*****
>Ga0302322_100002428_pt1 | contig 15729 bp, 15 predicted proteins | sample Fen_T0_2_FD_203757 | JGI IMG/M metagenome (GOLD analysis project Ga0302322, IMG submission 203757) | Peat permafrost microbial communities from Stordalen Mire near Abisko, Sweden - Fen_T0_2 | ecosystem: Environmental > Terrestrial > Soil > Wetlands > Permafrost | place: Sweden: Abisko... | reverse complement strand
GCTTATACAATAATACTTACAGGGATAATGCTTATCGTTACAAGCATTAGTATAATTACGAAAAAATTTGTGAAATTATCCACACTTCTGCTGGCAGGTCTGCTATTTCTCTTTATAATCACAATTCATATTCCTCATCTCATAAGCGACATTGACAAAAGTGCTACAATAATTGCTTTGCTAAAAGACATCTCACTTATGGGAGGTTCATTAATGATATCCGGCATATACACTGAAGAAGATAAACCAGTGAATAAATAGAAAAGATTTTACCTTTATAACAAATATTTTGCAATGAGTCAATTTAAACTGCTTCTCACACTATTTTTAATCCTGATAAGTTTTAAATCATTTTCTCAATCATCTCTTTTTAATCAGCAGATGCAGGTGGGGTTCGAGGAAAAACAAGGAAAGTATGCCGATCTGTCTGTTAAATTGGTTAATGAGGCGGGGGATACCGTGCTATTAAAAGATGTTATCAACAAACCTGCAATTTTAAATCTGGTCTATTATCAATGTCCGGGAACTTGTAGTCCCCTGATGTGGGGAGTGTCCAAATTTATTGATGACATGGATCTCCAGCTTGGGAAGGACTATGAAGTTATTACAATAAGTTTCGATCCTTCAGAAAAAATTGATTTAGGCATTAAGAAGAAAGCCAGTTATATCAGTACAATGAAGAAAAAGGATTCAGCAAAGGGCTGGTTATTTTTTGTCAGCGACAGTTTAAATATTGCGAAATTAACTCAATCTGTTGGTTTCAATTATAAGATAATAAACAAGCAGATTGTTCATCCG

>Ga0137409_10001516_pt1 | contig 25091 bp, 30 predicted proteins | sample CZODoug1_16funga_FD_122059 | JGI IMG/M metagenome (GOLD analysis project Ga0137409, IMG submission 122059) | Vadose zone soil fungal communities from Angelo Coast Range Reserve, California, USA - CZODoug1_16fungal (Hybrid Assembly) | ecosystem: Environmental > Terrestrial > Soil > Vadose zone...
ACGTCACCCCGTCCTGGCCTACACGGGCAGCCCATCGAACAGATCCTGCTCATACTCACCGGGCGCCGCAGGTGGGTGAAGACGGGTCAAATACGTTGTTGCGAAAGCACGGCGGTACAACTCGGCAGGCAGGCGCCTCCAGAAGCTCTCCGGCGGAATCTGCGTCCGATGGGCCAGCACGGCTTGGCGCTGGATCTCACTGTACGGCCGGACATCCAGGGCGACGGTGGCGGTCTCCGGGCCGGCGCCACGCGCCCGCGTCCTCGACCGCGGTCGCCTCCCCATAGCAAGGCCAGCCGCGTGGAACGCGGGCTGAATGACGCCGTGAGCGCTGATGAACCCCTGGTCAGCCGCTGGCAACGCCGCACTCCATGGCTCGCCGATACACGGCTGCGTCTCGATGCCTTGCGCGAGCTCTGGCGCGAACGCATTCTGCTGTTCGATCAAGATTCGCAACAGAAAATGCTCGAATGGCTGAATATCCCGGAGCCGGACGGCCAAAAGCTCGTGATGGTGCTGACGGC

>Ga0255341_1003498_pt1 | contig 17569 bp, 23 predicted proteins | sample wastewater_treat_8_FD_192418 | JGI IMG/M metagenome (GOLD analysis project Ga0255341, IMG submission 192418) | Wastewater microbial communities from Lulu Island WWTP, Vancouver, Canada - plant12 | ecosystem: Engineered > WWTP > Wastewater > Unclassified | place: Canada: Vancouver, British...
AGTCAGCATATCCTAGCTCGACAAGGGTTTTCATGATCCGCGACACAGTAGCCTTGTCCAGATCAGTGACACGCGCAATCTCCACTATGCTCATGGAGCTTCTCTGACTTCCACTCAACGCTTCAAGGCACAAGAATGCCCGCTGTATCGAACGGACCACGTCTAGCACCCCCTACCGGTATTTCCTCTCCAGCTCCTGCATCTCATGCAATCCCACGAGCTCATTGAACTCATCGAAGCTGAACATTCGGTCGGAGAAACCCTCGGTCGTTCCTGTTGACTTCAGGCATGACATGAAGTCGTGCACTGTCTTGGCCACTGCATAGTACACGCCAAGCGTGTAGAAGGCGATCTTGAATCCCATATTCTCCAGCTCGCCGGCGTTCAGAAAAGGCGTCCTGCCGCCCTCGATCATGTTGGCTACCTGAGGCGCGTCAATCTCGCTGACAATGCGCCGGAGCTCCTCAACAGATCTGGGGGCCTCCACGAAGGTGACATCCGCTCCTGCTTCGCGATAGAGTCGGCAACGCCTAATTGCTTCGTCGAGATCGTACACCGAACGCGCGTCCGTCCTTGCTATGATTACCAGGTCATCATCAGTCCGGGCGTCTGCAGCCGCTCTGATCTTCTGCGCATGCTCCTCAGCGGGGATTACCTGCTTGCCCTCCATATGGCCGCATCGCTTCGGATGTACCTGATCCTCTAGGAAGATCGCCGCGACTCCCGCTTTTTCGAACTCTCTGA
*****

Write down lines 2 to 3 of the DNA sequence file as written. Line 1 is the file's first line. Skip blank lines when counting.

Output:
GCTTATACAATAATACTTACAGGGATAATGCTTATCGTTACAAGCATTAGTATAATTACGAAAAAATTTGTGAAATTATCCACACTTCTGCTGGCAGGTCTGCTATTTCTCTTTATAATCACAATTCATATTCCTCATCTCATAAGCGACATTGACAAAAGTGCTACAATAATTGCTTTGCTAAAAGACATCTCACTTATGGGAGGTTCATTAATGATATCCGGCATATACACTGAAGAAGATAAACCAGTGAATAAATAGAAAAGATTTTACCTTTATAACAAATATTTTGCAATGAGTCAATTTAAACTGCTTCTCACACTATTTTTAATCCTGATAAGTTTTAAATCATTTTCTCAATCATCTCTTTTTAATCAGCAGATGCAGGTGGGGTTCGAGGAAAAACAAGGAAAGTATGCCGATCTGTCTGTTAAATTGGTTAATGAGGCGGGGGATACCGTGCTATTAAAAGATGTTATCAACAAACCTGCAATTTTAAATCTGGTCTATTATCAATGTCCGGGAACTTGTAGTCCCCTGATGTGGGGAGTGTCCAAATTTATTGATGACATGGATCTCCAGCTTGGGAAGGACTATGAAGTTATTACAATAAGTTTCGATCCTTCAGAAAAAATTGATTTAGGCATTAAGAAGAAAGCCAGTTATATCAGTACAATGAAGAAAAAGGATTCAGCAAAGGGCTGGTTATTTTTTGTCAGCGACAGTTTAAATATTGCGAAATTAACTCAATCTGTTGGTTTCAATTATAAGATAATAAACAAGCAGATTGTTCATCCG

>Ga0137409_10001516_pt1 | contig 25091 bp, 30 predicted proteins | sample CZODoug1_16funga_FD_122059 | JGI IMG/M metagenome (GOLD analysis project Ga0137409, IMG submission 122059) | Vadose zone soil fungal communities from Angelo Coast Range Reserve, California, USA - CZODoug1_16fungal (Hybrid Assembly) | ecosystem: Environmental > Terrestrial > Soil > Vadose zone...